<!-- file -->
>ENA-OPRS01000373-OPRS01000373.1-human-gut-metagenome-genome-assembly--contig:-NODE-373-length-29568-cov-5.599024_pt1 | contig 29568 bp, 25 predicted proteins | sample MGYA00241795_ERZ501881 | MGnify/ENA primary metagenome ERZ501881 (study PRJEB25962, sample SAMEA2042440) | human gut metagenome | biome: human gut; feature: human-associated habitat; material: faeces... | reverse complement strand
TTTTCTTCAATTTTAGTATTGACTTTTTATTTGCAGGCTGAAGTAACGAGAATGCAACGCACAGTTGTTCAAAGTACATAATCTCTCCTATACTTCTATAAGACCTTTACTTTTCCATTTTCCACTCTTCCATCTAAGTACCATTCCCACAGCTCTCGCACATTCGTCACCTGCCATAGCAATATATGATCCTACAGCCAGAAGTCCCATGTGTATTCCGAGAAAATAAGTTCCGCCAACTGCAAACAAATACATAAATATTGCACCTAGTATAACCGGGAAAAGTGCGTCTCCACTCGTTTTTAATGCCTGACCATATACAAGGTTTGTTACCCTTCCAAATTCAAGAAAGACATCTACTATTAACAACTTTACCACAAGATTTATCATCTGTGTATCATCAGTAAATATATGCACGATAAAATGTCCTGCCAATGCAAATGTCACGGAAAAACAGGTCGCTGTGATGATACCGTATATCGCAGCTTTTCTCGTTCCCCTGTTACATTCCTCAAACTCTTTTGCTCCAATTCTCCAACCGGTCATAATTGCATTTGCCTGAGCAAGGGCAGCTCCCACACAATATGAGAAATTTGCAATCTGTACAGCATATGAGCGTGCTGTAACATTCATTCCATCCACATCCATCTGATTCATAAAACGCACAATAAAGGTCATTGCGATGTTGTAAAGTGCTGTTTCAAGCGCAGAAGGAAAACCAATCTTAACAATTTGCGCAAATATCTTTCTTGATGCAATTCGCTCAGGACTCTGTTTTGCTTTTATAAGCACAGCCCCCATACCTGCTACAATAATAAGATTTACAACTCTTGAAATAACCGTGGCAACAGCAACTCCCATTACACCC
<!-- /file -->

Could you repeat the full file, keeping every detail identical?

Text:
>ENA-OPRS01000373-OPRS01000373.1-human-gut-metagenome-genome-assembly--contig:-NODE-373-length-29568-cov-5.599024_pt1 | contig 29568 bp, 25 predicted proteins | sample MGYA00241795_ERZ501881 | MGnify/ENA primary metagenome ERZ501881 (study PRJEB25962, sample SAMEA2042440) | human gut metagenome | biome: human gut; feature: human-associated habitat; material: faeces... | reverse complement strand
TTTTCTTCAATTTTAGTATTGACTTTTTATTTGCAGGCTGAAGTAACGAGAATGCAACGCACAGTTGTTCAAAGTACATAATCTCTCCTATACTTCTATAAGACCTTTACTTTTCCATTTTCCACTCTTCCATCTAAGTACCATTCCCACAGCTCTCGCACATTCGTCACCTGCCATAGCAATATATGATCCTACAGCCAGAAGTCCCATGTGTATTCCGAGAAAATAAGTTCCGCCAACTGCAAACAAATACATAAATATTGCACCTAGTATAACCGGGAAAAGTGCGTCTCCACTCGTTTTTAATGCCTGACCATATACAAGGTTTGTTACCCTTCCAAATTCAAGAAAGACATCTACTATTAACAACTTTACCACAAGATTTATCATCTGTGTATCATCAGTAAATATATGCACGATAAAATGTCCTGCCAATGCAAATGTCACGGAAAAACAGGTCGCTGTGATGATACCGTATATCGCAGCTTTTCTCGTTCCCCTGTTACATTCCTCAAACTCTTTTGCTCCAATTCTCCAACCGGTCATAATTGCATTTGCCTGAGCAAGGGCAGCTCCCACACAATATGAGAAATTTGCAATCTGTACAGCATATGAGCGTGCTGTAACATTCATTCCATCCACATCCATCTGATTCATAAAACGCACAATAAAGGTCATTGCGATGTTGTAAAGTGCTGTTTCAAGCGCAGAAGGAAAACCAATCTTAACAATTTGCGCAAATATCTTTCTTGATGCAATTCGCTCAGGACTCTGTTTTGCTTTTATAAGCACAGCCCCCATACCTGCTACAATAATAAGATTTACAACTCTTGAAATAACCGTGGCAACAGCAACTCCCATTACACCC